'Doubters' of climate change lack expertise: Study

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Washington, June 26 (ANI): Scientists who doubt that human beings have contributed significantly to climate change have far less expertise and prominence in climate research as compared to scientists who are convinced, according to a study led by Stanford researchers.

In a quantitative assessment - the first of its kind to address this issue - the team analysed the number of research papers published by more than 900 climate researchers and the number of times their work was cited by other scientists.

"These are standard academic metrics used when universities are making hiring or tenure decisions," said William Anderegg, lead author of a paper.

Expertise was evaluated by the number of papers on climate research written by each individual, with a minimum of 20 required to be included in the analysis.

Climate researchers who are convinced of human-caused climate change had on average about twice as many publications as the unconvinced, said Anderegg.

Prominence was assessed by taking the four most frequently cited papers published in any field by each scientist - not just climate science publications - and tallying the number of times those papers were cited by other researchers.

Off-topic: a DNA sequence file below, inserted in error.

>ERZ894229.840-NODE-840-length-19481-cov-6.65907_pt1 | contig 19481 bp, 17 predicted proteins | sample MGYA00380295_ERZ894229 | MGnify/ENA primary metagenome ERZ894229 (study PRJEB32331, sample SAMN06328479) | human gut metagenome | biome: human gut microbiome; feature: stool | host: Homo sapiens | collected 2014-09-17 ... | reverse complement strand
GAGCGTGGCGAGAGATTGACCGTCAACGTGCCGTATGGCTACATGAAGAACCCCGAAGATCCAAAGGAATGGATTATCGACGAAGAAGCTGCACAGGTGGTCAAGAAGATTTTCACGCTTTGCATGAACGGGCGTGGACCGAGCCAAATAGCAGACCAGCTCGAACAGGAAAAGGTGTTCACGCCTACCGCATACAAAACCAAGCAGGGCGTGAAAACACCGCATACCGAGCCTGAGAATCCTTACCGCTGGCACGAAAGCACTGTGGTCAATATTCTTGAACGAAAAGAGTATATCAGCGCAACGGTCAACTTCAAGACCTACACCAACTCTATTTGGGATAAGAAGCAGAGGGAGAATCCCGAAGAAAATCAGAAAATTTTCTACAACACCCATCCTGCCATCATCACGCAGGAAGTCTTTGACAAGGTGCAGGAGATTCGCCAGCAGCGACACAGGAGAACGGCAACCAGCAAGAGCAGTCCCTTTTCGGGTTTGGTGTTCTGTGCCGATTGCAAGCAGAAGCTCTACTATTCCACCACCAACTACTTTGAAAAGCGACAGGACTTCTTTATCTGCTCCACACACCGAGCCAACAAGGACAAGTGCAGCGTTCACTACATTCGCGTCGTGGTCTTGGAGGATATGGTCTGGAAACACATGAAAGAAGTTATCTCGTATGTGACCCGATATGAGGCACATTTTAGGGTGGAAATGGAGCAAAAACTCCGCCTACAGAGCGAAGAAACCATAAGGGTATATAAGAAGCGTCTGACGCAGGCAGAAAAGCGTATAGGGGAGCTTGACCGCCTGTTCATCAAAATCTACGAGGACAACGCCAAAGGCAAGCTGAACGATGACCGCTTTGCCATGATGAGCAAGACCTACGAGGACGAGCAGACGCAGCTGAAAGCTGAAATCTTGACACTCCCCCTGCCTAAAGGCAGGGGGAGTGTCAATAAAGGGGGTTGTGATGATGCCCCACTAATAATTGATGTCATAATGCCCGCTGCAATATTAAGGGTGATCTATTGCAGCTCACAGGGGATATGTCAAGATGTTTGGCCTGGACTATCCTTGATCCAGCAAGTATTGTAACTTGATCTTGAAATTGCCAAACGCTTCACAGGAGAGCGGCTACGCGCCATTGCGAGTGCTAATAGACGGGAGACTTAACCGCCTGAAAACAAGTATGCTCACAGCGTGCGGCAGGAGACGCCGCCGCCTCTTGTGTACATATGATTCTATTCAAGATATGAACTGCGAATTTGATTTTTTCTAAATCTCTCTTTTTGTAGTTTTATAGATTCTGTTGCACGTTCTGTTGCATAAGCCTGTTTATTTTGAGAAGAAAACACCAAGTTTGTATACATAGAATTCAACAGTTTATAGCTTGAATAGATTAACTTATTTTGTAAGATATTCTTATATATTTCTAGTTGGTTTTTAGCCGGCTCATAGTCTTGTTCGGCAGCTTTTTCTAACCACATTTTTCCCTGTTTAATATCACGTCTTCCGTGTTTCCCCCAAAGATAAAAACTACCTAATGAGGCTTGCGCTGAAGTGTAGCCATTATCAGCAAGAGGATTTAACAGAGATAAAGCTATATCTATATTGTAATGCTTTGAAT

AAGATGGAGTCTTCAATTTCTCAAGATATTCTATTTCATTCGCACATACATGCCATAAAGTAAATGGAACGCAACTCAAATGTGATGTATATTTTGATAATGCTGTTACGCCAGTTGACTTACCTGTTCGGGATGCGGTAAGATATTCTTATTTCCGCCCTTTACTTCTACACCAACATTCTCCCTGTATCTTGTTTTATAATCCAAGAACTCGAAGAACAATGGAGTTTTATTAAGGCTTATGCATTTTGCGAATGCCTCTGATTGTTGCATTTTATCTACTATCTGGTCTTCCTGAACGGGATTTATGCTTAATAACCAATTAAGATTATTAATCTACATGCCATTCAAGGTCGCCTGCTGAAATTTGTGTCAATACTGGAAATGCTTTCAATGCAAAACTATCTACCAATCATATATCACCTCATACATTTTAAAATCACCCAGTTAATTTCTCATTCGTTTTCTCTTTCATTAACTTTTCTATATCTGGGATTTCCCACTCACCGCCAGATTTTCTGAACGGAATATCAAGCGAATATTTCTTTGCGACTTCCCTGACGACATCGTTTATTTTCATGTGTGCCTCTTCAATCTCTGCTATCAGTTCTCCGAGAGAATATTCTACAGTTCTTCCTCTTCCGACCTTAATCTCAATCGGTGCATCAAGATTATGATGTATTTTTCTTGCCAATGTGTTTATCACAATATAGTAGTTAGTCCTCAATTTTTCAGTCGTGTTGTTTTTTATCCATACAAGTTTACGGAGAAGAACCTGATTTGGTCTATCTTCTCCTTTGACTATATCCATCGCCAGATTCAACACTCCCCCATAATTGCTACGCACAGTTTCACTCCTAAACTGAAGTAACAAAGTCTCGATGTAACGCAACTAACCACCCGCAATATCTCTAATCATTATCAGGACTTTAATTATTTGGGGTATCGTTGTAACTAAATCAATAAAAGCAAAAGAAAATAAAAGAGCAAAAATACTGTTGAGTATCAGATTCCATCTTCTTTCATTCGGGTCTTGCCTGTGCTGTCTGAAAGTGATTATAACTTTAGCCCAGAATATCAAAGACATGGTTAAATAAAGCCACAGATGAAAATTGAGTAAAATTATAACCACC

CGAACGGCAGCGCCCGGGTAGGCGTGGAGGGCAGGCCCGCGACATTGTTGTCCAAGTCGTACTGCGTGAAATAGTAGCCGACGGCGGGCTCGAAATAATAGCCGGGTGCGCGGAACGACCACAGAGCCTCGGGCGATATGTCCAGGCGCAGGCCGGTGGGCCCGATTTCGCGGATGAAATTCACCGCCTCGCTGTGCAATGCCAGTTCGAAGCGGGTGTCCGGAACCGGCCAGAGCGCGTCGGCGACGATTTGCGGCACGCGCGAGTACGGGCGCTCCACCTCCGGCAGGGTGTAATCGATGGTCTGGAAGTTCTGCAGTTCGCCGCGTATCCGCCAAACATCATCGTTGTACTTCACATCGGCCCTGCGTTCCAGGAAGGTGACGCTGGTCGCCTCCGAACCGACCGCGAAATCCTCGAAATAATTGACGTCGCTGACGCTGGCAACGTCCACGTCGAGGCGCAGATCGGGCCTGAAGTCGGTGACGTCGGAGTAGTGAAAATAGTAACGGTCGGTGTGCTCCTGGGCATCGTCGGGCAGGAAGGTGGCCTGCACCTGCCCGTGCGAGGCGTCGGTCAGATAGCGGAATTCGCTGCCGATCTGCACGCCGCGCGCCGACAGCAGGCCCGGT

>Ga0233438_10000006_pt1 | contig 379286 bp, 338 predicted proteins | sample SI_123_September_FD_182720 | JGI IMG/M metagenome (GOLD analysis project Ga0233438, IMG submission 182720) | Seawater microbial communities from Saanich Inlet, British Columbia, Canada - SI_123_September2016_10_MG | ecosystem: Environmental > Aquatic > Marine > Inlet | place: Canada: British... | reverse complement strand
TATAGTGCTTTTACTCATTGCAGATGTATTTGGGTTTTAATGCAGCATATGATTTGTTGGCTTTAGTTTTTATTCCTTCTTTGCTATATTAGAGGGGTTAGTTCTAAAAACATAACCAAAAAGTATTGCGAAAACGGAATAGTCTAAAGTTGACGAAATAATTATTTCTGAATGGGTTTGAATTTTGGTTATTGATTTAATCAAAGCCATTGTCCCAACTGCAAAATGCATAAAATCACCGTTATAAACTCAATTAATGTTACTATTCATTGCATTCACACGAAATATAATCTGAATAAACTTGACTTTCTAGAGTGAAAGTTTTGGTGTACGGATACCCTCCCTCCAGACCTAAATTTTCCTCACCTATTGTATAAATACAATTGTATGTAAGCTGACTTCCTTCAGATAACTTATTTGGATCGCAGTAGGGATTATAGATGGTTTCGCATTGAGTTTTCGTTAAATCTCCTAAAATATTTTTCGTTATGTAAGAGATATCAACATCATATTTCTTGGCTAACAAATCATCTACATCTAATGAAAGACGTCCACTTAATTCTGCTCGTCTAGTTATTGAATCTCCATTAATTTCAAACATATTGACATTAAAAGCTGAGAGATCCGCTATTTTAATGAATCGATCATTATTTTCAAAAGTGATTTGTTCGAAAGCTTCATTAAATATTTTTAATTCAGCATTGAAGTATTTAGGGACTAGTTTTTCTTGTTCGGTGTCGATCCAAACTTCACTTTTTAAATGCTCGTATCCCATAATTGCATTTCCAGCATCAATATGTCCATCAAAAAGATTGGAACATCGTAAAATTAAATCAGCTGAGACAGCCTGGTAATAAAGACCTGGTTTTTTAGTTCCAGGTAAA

Papers by climate researchers convinced of human effects were cited approximately 64 percent more often than papers by the unconvinced.

The Stanford team also determined the top 100 climate researchers, based on the total number of climate related publications each had, which produced an even more telling result, Anderegg said.

"When you look at the leading scientists who have made any sort of statement about anthropogenic (human-caused) climate change, you find 97 percent of those top 100 surveyed scientists explicitly agreeing with or endorsing the IPCC's assessment," he said.

"We really wanted to bring the expertise dimension into this whole discussion. We hope to put to rest the notion that keeps being repeated in the media and by some members of the public that 'the scientists disagree' about whether human activity is contributing to climate change," said Anderegg.

The Stanford team is prepared for the doubters of anthropogenic climate change to object to their data.

The study is published in the online Early Edition of Proceedings of the National Academy of Sciences. (ANI)

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